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Previous Bezos posts/links:
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Previous Anderson posts/links:
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Article: "The Long Tail" by Chris Anderson
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The Long Tail: Book and Audio Book
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Wednesday, July 23, 2008

The Capacity of Self-Control

A quick checklist that might be of use by one under the influence of temptation…...be it the temptation to invest outside of one’s circle of competence, the temptation to break a diet, give in to a bad habit one is trying to get rid of, act over an amorous occurrence (per the example of Epictetus below), or anything else.

1. Remind yourself to take care of your _______.

To illustrate, let’s use the example of one who is either on a diet or just trying (or needs) to eat healthy. When that fresh, 2-slice special of double cheese, pepperoni pizza crosses your path, it may be useful to remind yourself of the importance of taking care of your body/health (to fill in the blank above).

To use another example related to investing, when you see a stock with huge upside but it is either a little outside of your circle of competence or has too much debt, it may be a good idea to remind yourself to take care of your downside first, before thinking about the upside potential.

2. Just because something exists and you are able to do something (i.e. it is physically possible for you to do it, whether you should or not), that doesn’t mean it is an option for you to do (way for you to behave).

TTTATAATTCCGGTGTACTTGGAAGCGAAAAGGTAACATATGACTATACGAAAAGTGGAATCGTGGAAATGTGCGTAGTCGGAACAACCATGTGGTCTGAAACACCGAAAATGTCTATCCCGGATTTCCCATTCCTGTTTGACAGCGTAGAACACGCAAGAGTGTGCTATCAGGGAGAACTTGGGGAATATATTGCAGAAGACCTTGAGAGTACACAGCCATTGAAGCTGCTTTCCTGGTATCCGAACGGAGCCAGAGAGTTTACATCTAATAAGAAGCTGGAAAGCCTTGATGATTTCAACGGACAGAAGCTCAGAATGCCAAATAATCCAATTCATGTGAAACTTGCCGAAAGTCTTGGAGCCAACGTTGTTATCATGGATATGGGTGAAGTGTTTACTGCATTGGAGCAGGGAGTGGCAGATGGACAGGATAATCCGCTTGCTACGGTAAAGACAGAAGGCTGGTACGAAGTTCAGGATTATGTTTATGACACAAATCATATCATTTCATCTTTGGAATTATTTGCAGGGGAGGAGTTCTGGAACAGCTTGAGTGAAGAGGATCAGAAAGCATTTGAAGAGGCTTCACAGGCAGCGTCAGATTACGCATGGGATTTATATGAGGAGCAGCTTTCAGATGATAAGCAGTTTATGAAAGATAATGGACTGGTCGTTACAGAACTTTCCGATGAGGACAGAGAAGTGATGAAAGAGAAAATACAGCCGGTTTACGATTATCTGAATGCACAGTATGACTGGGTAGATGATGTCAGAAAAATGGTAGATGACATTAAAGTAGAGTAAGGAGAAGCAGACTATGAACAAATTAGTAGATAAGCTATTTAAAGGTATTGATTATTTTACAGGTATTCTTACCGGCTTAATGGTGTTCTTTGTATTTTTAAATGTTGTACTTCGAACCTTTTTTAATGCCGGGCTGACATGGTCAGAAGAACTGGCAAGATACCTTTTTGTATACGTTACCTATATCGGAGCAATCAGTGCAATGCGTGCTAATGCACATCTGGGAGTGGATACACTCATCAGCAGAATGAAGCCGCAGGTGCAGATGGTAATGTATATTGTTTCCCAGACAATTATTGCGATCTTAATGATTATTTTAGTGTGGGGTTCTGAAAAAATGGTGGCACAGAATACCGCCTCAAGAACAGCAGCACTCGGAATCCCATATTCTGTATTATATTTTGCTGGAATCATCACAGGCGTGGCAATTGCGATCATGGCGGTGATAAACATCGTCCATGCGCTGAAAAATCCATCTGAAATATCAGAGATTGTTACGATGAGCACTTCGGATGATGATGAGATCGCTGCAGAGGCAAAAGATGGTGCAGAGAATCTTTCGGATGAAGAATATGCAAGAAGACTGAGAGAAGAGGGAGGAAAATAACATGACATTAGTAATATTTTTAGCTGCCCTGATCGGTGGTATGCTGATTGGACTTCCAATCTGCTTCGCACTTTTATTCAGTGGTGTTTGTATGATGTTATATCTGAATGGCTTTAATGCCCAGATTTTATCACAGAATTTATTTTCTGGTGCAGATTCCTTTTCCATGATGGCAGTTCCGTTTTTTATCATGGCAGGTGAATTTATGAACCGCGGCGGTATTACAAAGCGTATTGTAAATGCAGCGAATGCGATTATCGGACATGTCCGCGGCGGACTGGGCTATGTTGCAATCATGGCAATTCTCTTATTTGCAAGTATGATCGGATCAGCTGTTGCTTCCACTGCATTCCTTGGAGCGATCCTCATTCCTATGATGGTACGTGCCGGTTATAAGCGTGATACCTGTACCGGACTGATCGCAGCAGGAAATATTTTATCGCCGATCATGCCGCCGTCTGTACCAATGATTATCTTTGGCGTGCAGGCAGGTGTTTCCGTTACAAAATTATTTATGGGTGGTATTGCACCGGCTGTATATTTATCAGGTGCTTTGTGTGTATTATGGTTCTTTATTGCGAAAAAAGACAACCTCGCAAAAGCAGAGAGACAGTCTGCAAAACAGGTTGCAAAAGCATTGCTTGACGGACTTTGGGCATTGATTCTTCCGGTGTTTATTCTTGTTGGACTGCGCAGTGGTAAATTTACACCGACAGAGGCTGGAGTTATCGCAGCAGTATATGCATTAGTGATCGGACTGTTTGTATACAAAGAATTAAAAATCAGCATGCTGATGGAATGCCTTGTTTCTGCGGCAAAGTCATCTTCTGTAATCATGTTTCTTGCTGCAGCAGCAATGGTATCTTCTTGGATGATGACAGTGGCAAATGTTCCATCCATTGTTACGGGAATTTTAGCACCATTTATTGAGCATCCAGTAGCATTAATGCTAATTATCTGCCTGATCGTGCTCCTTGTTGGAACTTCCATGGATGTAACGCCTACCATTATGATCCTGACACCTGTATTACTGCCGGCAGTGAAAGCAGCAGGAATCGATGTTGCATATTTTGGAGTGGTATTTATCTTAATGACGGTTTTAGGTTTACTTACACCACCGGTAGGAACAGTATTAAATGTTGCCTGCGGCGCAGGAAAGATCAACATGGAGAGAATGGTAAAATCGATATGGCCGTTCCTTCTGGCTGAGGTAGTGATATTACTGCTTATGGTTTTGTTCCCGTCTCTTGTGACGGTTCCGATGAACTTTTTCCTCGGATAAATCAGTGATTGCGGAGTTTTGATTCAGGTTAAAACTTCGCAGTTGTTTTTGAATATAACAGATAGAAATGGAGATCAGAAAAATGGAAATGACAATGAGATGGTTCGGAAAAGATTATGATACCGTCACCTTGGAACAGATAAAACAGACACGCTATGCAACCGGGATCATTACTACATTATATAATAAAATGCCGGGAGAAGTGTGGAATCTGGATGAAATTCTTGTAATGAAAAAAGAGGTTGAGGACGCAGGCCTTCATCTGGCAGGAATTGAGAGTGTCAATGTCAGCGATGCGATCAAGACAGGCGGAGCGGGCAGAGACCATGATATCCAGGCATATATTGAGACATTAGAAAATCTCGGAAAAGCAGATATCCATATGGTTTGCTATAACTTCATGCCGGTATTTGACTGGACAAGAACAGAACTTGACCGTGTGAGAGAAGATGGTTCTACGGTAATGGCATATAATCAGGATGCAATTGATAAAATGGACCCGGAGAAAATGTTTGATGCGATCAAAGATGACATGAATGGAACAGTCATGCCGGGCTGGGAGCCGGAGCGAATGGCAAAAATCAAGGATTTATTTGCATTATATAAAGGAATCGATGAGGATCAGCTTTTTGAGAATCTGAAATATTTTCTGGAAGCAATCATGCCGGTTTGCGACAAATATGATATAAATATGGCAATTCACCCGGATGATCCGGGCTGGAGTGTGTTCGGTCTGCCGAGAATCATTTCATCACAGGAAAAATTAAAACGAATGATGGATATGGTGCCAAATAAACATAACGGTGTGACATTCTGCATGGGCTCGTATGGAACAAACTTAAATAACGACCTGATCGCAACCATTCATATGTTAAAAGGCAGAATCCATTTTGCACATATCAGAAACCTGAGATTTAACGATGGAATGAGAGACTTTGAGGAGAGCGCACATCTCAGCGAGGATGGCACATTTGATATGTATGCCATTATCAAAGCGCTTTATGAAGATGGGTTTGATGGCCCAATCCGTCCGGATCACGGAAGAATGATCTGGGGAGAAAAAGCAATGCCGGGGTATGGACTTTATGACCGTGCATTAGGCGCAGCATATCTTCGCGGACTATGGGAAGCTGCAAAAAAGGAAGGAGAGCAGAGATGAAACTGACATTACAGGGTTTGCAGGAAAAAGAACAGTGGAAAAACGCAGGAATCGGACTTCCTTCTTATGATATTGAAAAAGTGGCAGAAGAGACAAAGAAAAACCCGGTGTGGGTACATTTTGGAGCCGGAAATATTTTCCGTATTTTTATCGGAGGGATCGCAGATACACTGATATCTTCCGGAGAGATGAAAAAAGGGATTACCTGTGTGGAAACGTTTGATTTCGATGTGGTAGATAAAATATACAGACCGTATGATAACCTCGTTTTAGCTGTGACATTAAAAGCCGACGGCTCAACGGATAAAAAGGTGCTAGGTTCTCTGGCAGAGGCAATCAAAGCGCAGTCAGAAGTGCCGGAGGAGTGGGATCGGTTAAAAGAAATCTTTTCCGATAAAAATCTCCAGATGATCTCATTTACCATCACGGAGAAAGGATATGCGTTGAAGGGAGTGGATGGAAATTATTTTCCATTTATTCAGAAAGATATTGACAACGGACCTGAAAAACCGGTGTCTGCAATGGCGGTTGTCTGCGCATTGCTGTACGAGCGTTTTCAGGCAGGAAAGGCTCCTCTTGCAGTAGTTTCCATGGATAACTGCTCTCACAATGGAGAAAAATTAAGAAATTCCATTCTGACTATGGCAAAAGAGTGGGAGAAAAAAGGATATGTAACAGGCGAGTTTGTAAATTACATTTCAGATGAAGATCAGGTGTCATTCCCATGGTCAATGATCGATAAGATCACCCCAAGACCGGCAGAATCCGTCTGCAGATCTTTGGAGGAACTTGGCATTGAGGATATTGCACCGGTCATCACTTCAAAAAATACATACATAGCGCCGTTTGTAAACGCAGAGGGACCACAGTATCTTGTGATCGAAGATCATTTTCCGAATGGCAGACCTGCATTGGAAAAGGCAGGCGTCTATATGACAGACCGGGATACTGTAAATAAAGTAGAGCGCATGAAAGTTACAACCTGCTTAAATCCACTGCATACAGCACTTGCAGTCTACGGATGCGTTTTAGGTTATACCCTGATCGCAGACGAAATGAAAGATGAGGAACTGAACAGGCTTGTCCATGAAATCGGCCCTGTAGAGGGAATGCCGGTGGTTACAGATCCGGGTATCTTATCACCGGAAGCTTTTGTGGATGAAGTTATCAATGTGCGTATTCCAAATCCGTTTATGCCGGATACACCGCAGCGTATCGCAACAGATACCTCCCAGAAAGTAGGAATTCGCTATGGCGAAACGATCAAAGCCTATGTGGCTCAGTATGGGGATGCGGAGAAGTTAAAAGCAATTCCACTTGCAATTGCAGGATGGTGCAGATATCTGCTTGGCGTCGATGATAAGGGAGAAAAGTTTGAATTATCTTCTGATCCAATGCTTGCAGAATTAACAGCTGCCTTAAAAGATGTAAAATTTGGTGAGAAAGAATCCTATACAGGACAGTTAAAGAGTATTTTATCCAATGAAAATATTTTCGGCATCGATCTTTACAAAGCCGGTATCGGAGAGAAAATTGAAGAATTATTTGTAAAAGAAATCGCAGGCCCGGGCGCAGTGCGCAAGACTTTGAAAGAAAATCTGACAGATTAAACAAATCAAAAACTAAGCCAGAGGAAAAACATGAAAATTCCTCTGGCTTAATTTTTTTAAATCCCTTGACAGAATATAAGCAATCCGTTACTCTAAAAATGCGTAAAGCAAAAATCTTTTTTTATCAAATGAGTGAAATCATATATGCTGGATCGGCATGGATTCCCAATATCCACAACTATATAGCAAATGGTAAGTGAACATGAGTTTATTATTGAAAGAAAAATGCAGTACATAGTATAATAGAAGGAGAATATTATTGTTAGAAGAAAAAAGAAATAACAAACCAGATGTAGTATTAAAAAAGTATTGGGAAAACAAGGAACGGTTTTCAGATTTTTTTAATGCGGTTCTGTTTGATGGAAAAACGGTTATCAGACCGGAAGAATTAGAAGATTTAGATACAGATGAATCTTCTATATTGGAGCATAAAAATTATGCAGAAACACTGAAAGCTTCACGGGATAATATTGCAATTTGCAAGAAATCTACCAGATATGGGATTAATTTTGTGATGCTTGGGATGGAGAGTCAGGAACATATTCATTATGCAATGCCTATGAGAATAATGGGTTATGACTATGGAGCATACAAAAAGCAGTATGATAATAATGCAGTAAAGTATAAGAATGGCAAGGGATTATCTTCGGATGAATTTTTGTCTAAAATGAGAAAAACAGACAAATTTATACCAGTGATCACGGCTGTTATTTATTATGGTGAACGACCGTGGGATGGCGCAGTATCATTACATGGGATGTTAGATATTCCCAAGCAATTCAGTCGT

Just because the pizza exists (or the orange chicken, fried rice and egg roll combo), that doesn’t mean it is has to be an option for you to pursue if you are trying to eat healthy. Consider only what falls within your parameters.

Likewise, just because a stock looks like it is really undervalued by looking at a few numbers or by looking at who else is buying shares, it doesn’t mean it should actually be an option for you to buy if it is outside of your circle of competence, even if you are physically capable of executing the trade.

3. Ask yourself, what capacity do you have to deal with this situation?

This final determination comes from Epictetus in The Encheiridion (#10 – Nicholas P. White translation):

At each thing that happens to you, remember to turn to yourself and ask what capacity you have for dealing with it. If you see a beautiful boy or woman, you will find the capacity of self-control for that. If hardship comes to you, you will find endurance. If it is abuse [abusive words], you will find patience. And if you become used to this, you will not be carried away by appearances.
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For other translations of The Enchiridion (aka -The Encheiridion or The Handbook), click HERE.
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Monday, July 21, 2008

Mr. Buffett on the Stock Market - 1999 Article from FORTUNE

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Mandela: His 8 Lessons of Leadership - By Richard Stengel

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Wednesday, July 16, 2008